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February 2018
My Peace Initiative
They asked for a suggestion. They got this one.

Against the Redemption
Something worse for Israel than things as they are? Try a religious dictatorship.

Did I Really Just Vote for Ariel Sharon?
What was once inconceivable has become necessary.

“You stole their land!”
Conversations with an anti-Zionist Jew.

The Window
Israel’s landscape is expansive, yet my view has narrowed.

Sticks and Stones
Palestinian incitement against Israel is more than just a war of words.

Preparing for War
In Israel, we're living in a problem that has no solution.

The Muslim Zionist
Does the Koran support Jewish control of the Holy Land?

Painful Ambivalence
A report from the Extreme Center, in the days when peace between Israel and the Palestinians still seemed possible.

Kahane Heil?
Why would someone call Rabbi Meir Kahane a fascist?

Kahane: Doing Evil
I don't like Rabbi Meir Kahane's ideas - period.

Against the Redemption
Something worse for Israel than things as they are? Try a religious dictatorship.

My friends are beginning to scare me.

As a resident of a religious settlement in the West Bank, I’m hardly sheltered from right-wing views. But I’ve felt twinges of alarm recently as forced “transfer” began to reappear in civilized conversation as a solution to implacable Palestinian hostility.

Then, as Israel’s 2003 electioneering heated up, a close friend sent me e-mail propaganda for the banned Kach party, heirs to the brutal heritage of Rabbi Meir Kahane. Other friends, separately but as a kind of anti-Greek chorus, announced to me that in the name of saving Zionism and Judaism they would vote for Herut, the far-right party that had just added former Kahanist Baruch Marzel to its list.

That’s when I got scared. Maybe Michael Kleiner, the far-right Herut party’s one-man show in the Knesset, had become so desperate about retaining his Knesset seat that his good sense gave way. But what excuse had my friends for allying themselves with racists and thugs?

Kahane is not my main subject here, but since the evil that men do apparently doesn’t live long enough in memory after them, maybe it’s worthwhile to remind a new generation what Meir Kahane stood for. In a program that seemed a purposeful copy of Nazi anti-Jewish edicts, Kahane proposed to the Knesset in 1984 that the State of Israel (among other things) strip Israeli Arabs of their citizenship, ban non-Jews from residing in Jerusalem, establish separate beaches for non-Jews and criminalize (with jail sentences up to 50 years) sexual relations between Jews and non-Jews. Kahane enjoyed likening Arabs to various species of animals while humbly claiming that he was merely teaching Jewish law, and Kahanist gangs have a history of threatening and harming both Arabs and leftist Jews. Some years ago, the Kach party took “credit” for the terrorist bombing of a Jerusalem butcher shop in which an Arab butcher was killed and a dozen innocent people injured. Around the same time, Kahane’s son was quoted in Newsweek as saying that killing Arabs is “natural.” (See two other articles on this web site, Kahane Heil? and Doing Evil.)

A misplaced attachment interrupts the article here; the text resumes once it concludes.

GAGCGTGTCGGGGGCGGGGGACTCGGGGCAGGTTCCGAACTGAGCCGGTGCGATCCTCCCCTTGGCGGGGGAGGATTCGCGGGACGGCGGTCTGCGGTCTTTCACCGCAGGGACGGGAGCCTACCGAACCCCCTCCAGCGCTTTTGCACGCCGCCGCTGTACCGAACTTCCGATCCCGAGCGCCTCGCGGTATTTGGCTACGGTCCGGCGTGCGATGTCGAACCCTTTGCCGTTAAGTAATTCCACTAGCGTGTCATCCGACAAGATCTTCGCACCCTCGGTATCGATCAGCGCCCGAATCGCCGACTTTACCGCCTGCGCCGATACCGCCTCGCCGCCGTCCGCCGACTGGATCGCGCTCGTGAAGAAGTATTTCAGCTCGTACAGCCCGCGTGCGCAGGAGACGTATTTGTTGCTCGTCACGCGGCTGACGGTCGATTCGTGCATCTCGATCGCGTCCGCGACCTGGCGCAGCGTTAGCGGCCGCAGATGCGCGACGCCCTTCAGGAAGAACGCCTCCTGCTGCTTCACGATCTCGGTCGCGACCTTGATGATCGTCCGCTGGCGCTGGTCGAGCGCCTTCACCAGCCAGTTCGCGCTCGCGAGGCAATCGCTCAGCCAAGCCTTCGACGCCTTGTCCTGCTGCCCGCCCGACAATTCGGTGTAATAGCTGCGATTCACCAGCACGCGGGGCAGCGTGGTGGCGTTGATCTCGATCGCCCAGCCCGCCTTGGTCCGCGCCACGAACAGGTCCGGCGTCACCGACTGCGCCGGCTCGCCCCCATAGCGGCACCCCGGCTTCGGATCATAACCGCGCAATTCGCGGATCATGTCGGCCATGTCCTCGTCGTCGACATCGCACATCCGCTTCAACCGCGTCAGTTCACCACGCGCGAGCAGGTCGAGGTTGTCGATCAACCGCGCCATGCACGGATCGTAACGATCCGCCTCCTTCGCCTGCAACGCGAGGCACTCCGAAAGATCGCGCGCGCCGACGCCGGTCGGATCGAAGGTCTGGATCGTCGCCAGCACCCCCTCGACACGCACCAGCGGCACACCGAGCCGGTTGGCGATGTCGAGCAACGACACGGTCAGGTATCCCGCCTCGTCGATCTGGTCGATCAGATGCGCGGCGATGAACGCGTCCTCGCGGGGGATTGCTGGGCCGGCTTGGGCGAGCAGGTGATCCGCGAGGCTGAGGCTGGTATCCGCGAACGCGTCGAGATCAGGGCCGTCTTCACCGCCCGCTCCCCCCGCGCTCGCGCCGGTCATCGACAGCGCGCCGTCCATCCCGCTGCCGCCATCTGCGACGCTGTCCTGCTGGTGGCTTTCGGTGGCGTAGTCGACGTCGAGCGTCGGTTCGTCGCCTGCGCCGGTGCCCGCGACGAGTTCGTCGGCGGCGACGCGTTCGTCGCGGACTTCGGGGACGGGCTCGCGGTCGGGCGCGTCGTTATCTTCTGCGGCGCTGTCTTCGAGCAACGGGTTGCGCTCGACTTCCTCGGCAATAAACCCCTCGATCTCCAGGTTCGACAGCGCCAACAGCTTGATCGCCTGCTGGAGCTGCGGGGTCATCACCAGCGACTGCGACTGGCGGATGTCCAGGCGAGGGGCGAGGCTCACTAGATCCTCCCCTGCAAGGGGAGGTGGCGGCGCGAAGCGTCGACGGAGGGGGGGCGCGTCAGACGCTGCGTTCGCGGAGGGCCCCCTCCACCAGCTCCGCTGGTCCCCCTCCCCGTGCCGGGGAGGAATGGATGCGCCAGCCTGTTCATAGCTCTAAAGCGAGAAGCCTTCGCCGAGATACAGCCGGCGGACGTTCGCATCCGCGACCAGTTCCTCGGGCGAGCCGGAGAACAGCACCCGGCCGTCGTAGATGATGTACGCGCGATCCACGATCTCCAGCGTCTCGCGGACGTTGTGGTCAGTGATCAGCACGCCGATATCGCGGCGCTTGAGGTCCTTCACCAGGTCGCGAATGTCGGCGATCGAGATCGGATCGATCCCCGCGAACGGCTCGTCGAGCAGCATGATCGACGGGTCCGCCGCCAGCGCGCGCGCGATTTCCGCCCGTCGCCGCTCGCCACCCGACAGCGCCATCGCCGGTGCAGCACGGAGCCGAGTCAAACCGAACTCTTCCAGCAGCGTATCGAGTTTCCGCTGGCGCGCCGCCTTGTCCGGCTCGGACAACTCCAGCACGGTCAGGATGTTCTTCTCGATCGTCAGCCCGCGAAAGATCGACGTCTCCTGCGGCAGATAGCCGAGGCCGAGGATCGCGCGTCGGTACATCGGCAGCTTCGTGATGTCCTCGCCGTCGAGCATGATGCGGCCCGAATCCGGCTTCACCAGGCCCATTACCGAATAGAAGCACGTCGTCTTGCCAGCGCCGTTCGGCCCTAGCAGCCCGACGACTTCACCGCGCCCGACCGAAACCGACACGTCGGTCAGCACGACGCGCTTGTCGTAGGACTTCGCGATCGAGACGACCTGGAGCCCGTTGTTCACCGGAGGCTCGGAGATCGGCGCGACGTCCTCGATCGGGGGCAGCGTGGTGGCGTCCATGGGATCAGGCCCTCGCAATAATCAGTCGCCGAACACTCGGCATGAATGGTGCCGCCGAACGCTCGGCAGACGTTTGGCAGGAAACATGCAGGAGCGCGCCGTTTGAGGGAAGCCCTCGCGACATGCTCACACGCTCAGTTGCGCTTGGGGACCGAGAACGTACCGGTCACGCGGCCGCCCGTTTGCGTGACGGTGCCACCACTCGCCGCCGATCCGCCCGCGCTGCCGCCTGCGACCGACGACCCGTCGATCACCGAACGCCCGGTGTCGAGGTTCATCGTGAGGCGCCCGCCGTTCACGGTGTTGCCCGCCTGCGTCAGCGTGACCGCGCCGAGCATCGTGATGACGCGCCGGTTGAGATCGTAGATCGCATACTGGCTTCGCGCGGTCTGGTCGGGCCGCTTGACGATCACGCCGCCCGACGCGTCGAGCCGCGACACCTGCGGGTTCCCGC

The Kahanists are, in short, the Jews’ fascist bully-boys. But Kahane is not my friends’ only new favorite. They also fancy Moshe Feiglin, who is working to effect a hostile takeover of the mainstream Likud party with the ultimate aim, like Kahane’s, of establishing a theocratic dictatorship.

Much of this extremism is bound up with the nonsensical tootling about the coming ge’ulah (redemption) that increasingly infects ordinary kitchen conversation on the Orthodox right, with people announcing, as if they just got it in a telegram from God, that the redemption is on its way, to be finalized through the Jewish people’s control of a Greater Land of Israel conveniently emptied of Arabs, after which, give or take an apocalyptic war or two, we all live happily ever after, bossed by rabbis. Talk of “redemption” became common after the Six-Day War brought Judea and Samaria into Jewish hands, but the frustration and dread engendered by the current war seem to have potentiated it.